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Medicine entry requirements – five key things to know

Getting a place to study medicine is tough. Here we find out more about the entry requirements, how to ace your personal statement and what to expect from an interview...

There are steps you can take to give yourself the best chance of successfully bagging a place on a Medicine degree. It all boils down to five key issues...

1. Grades and subjects

Firstly, your GCSE grades matter when you're applying for a degree in medicine. The admissions department will assess how you did in key GCSEs such as English, maths and sciences (double science or the single sciences).

For your A-levels, you'll typically need to have taken chemistry and biology as two of your three subjcts. Some places will also ask for a third science subject while others might welcome a contrasting subject these are things like English, history or a language.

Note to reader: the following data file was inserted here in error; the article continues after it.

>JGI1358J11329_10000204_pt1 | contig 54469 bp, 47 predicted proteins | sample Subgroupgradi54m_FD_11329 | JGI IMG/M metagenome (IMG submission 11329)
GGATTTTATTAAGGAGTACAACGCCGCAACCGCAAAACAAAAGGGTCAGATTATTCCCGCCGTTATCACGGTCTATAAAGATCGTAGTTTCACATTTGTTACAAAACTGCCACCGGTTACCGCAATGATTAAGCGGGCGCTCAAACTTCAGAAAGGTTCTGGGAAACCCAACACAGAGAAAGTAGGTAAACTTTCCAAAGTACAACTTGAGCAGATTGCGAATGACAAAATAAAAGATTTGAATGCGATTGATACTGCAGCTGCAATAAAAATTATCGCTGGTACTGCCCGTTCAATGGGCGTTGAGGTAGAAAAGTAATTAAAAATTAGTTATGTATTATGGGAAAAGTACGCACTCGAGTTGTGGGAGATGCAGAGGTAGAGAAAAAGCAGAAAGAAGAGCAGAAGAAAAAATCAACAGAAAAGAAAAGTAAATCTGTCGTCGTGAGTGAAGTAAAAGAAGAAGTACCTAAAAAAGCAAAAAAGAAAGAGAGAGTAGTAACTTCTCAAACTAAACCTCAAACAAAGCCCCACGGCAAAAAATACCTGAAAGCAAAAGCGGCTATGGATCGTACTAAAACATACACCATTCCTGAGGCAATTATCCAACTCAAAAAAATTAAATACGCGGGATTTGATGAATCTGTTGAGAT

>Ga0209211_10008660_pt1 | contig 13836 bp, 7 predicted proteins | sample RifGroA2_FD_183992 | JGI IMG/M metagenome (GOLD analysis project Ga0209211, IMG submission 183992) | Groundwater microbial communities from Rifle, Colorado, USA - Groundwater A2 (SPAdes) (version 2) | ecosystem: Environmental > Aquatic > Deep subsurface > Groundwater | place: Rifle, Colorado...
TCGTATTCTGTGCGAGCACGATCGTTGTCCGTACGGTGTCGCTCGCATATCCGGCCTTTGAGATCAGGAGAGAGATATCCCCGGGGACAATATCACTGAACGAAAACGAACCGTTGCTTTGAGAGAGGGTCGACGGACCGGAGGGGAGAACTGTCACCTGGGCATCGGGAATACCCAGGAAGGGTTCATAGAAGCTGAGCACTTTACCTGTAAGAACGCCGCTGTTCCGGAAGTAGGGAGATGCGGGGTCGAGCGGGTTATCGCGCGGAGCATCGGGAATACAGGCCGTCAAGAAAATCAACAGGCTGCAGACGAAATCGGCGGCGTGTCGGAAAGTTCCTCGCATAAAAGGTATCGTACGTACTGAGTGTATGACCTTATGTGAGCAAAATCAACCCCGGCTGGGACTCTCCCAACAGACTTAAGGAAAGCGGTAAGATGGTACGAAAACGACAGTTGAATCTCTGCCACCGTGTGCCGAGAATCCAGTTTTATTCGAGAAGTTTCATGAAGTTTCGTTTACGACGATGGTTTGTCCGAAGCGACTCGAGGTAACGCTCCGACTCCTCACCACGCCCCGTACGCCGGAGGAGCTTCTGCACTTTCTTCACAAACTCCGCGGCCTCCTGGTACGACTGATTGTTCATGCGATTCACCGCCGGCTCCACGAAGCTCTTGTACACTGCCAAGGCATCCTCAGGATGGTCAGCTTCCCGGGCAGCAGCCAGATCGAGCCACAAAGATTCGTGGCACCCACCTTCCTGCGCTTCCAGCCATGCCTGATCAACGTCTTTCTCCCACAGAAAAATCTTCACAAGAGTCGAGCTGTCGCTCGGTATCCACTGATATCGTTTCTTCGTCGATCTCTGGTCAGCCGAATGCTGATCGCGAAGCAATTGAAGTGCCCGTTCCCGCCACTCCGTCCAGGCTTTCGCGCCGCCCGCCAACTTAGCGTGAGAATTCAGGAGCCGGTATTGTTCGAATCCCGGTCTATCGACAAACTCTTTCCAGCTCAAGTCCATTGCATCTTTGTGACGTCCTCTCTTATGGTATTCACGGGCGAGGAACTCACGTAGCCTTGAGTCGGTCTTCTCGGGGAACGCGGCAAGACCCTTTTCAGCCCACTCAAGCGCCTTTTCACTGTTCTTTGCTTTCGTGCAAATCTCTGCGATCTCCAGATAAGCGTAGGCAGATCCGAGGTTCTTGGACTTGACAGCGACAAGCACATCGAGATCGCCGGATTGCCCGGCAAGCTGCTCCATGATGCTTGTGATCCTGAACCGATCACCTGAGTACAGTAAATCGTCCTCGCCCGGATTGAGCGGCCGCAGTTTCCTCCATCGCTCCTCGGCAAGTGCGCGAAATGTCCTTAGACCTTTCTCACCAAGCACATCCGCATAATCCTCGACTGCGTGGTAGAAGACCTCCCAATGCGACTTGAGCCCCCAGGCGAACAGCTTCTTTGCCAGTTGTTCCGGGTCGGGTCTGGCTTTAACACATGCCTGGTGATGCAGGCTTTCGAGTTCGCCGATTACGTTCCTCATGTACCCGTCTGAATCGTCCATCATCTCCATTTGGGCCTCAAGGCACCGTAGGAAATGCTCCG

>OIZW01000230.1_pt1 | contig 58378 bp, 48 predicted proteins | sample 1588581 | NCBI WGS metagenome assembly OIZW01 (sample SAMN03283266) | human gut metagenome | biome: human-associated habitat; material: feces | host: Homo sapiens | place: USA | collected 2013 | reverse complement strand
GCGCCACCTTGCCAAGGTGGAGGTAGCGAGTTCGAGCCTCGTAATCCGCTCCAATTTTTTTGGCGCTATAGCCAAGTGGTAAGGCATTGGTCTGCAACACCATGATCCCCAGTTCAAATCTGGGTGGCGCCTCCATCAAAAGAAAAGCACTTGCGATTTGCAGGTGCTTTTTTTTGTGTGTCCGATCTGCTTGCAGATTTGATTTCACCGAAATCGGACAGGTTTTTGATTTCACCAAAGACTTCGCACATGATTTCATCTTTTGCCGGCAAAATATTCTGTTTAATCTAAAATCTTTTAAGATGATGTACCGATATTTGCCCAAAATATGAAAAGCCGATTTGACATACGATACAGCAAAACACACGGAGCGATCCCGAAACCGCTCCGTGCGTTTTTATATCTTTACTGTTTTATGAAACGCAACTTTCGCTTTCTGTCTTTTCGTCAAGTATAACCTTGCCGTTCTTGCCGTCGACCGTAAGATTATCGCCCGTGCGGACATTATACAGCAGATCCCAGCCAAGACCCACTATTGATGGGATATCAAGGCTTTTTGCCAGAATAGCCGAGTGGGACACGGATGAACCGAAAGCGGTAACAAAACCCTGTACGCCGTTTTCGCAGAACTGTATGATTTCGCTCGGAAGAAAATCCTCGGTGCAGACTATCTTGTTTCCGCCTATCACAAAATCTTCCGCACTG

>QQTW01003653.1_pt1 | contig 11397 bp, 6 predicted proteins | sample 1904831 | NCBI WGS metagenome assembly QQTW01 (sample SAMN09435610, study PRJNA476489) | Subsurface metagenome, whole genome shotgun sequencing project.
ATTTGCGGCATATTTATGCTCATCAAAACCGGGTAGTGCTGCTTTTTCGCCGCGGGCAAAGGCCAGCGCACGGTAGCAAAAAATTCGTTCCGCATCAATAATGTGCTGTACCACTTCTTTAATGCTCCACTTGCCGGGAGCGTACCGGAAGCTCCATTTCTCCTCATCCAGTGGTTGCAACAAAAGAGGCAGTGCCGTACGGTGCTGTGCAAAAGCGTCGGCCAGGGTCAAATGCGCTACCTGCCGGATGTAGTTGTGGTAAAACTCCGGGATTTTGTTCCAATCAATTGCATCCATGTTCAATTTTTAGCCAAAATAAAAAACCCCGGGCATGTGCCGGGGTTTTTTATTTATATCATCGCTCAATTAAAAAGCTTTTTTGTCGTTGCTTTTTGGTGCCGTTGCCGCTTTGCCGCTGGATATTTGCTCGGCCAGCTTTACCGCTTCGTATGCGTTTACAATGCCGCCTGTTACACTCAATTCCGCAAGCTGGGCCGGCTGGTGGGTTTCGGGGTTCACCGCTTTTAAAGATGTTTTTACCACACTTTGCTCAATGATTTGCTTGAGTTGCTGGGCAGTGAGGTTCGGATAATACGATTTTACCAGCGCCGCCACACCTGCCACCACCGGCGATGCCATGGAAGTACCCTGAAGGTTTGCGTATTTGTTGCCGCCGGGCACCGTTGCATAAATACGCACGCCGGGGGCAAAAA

Check each university website carefully including the FAQs and admissions policy documents to see what qualifications and grades they're asking for – don't waste a choice if they don't match up.

2. Tests

Almost all medical schools require you to take a pre-admissions test: either Bmat or, more commonly, Ucat.  TIP: Aim to have done the Ucat by mid-September as you receive your score immediately and that will enable you to decide, tactically, if you should apply for more Ucat institutions or go for one or two Bmat universities. Remember: each medical school uses the test scores for Bmat or Ucat in slightly different ways.

3. Work experience